What a Future Middle East at Peace Might Look Like
Helena Cobban. Helena Cobban does research and writes on foreign affairs ., The Christian Science Monitor
THE Bush administration and those Middle Eastern leaders who made the Madrid peace talks possible deserve our congratulations! But the hard work of building a peaceful Middle East of the future has only just begun.
In planning their present Middle East diplomacy, President Bush and Secretary of State James Baker III made some smart decisions. They opted to try to resolve both the Palestinian-Israeli and the Arab-Israeli conflicts on parallel tracks.
They decided to tackle not only the "traditional" tasks of diplomacy, but also the broader challenges of controlling the region's vast arms inventories and building a shared stake in regional economic development.
All those decisions were wise. But other efforts are also needed if the opponents of the peace process sniping from Tehran, Baghdad, or elsewhere are to be denied the constituency they seek.
In particular, the issue of accountability of the region's leaders - to their own people and to the international community - needs to be addressed. And leaders and opinion-formers from throughout the region should be engaged in a sustained exploration of what a future Middle East at peace might look like.
It is a region of tremendous wealth and creativity. For too long, those precious resources have been channeled into warfare and hatred. But the events of recent years have created an unprecedented chance to reverse that situation.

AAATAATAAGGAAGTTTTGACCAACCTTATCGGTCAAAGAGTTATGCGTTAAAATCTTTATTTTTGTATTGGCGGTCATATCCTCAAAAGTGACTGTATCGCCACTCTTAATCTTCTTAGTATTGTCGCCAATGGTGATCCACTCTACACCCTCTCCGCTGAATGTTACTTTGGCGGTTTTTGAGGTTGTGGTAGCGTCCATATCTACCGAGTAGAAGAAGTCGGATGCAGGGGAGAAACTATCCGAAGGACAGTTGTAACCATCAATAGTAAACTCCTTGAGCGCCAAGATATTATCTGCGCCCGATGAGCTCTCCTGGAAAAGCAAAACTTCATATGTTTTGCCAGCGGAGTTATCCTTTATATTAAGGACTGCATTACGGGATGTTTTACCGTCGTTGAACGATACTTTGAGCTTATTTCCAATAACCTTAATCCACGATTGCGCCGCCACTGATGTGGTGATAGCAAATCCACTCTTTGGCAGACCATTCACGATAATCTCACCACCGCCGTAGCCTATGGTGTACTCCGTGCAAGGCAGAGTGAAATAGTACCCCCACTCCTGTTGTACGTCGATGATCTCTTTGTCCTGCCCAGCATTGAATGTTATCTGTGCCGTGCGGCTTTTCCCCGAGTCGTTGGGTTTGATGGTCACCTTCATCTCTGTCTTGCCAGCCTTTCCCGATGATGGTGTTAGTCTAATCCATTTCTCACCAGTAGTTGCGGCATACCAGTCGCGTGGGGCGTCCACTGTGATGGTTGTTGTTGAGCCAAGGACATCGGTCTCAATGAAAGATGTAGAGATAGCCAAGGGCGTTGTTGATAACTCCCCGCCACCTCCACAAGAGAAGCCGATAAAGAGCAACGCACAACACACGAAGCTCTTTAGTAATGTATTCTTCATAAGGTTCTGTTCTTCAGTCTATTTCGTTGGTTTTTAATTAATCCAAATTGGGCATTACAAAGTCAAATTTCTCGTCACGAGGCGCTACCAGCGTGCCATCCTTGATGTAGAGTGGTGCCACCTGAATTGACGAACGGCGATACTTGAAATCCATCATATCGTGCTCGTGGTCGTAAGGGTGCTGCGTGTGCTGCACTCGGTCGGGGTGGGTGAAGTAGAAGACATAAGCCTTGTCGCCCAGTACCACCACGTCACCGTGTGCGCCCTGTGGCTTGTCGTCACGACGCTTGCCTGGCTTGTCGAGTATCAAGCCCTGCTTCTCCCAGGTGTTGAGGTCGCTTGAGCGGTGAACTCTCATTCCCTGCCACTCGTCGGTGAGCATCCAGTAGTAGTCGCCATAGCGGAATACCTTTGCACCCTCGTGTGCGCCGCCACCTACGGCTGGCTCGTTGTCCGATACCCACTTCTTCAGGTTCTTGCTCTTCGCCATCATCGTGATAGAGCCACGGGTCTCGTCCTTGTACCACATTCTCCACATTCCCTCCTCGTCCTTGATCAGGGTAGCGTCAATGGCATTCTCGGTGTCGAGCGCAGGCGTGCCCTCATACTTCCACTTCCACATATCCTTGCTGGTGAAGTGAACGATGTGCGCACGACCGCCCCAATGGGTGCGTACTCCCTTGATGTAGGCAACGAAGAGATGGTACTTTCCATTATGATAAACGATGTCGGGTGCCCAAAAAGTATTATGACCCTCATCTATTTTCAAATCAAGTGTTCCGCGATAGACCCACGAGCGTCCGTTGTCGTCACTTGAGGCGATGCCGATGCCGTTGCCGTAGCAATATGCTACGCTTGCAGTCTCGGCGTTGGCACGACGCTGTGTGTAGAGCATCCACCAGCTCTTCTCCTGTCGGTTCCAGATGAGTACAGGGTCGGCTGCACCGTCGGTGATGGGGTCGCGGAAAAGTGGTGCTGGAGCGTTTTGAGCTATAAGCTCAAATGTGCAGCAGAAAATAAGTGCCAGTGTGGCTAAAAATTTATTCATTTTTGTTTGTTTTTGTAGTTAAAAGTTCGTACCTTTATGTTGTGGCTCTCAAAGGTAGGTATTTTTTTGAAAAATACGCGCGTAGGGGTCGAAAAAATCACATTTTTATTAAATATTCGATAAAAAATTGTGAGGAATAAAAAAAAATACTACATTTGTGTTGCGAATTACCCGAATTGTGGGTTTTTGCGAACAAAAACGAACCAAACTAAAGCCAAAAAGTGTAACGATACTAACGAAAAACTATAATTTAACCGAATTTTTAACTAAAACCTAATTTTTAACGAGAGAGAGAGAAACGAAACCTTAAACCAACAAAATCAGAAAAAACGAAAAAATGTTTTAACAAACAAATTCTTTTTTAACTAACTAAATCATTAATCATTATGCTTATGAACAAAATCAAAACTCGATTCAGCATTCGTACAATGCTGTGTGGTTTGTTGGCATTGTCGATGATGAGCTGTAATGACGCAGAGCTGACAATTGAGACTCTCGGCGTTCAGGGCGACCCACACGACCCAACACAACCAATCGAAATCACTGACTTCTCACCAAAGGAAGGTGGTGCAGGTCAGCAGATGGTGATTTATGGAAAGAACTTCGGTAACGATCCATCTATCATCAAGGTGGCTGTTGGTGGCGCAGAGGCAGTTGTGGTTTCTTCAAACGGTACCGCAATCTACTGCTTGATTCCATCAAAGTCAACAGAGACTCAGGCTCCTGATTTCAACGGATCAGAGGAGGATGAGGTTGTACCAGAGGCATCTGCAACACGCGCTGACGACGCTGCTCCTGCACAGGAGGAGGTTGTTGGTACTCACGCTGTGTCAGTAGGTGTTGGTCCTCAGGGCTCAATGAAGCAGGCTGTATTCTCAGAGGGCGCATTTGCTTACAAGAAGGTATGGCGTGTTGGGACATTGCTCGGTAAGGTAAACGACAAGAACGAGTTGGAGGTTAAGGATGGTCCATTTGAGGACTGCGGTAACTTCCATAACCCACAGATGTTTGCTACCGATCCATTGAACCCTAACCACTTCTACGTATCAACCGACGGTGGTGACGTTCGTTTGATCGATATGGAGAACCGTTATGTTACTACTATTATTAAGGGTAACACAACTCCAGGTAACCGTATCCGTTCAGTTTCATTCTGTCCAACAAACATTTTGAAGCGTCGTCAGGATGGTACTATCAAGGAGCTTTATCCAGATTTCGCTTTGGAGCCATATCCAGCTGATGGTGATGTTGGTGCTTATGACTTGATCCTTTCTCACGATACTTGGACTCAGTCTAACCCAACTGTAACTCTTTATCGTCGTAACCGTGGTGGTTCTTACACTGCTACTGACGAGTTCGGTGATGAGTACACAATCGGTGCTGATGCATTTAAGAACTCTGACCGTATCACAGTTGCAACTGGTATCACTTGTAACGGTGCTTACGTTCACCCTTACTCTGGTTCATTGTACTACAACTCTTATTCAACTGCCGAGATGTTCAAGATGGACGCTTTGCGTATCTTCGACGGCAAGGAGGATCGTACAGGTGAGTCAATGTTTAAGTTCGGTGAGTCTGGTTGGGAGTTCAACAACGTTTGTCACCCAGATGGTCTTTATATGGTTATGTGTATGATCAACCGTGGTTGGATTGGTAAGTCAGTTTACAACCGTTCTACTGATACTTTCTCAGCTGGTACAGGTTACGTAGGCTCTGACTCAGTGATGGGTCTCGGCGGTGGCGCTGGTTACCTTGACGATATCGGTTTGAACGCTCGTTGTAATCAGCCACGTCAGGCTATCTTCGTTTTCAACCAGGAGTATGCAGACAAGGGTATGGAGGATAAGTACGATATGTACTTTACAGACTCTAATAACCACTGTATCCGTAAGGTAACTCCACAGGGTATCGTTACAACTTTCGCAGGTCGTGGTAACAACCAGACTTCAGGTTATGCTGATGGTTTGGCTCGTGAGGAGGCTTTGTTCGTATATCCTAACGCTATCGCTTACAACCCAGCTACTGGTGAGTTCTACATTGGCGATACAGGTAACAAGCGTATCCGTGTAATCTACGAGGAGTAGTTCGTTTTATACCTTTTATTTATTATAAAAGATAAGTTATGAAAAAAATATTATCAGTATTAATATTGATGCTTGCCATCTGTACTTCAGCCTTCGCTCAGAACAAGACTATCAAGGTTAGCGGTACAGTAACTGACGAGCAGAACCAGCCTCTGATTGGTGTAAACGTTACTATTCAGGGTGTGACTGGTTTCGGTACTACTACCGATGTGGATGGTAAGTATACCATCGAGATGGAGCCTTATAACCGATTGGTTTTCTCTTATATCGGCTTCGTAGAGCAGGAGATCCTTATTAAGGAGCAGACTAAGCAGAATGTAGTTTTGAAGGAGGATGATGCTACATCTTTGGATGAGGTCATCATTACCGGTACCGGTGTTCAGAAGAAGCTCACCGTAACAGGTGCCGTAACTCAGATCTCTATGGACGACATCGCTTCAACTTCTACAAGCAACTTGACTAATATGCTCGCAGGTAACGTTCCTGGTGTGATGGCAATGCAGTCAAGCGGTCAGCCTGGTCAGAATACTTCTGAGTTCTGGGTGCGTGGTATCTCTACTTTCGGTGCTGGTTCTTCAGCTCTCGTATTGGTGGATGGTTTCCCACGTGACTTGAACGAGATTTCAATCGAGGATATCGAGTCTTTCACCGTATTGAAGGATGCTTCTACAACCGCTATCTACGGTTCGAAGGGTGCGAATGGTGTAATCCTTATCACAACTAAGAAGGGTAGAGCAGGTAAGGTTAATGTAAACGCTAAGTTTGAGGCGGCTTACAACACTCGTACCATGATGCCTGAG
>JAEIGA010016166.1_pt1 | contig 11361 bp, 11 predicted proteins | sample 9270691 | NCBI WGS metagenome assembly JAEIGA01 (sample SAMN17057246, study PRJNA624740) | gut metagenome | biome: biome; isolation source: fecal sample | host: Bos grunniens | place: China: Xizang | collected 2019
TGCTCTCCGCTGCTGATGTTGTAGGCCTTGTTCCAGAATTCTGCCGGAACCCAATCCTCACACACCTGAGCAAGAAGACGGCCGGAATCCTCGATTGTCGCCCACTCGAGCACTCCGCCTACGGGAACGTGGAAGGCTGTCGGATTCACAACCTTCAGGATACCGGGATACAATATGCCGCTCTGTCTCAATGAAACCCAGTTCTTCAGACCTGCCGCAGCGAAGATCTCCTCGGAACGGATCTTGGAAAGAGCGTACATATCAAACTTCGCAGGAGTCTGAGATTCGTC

Today, for the first time, there is a substantial constituency in Israel and most Arab states that is prepared to say - out loud - that they are tired of war, and that negotiation and compromise provide a better way to resolve differences.
More than ever before, respected Middle Eastern opinion-formers have begun to look at their communities' security and well-being as a mutual and not just a narrowly national affair.
Last September, the group that I work for, Search for Common Ground, brought 14 of these Middle Eastern pioneers together for a trailblazing meeting in Rome.
They included three Israelis - two from the right of the political spectrum - and Arabs from seven different Arab communities, including a Palestinian, three nationals of Gulf countries, and one leading thinker of mixed Iraqi-Iranian heritage.
These 14 individuals came to Rome to begin building a network of cooperation between private individuals and institutions throughout the region, in an attempt to build its long-term security. Each brought to the meeting his or her own rich mix of experiences and concerns.
An Israeli strategic specialist brought his concern that the Arabs might launch a surprise attack against his country. …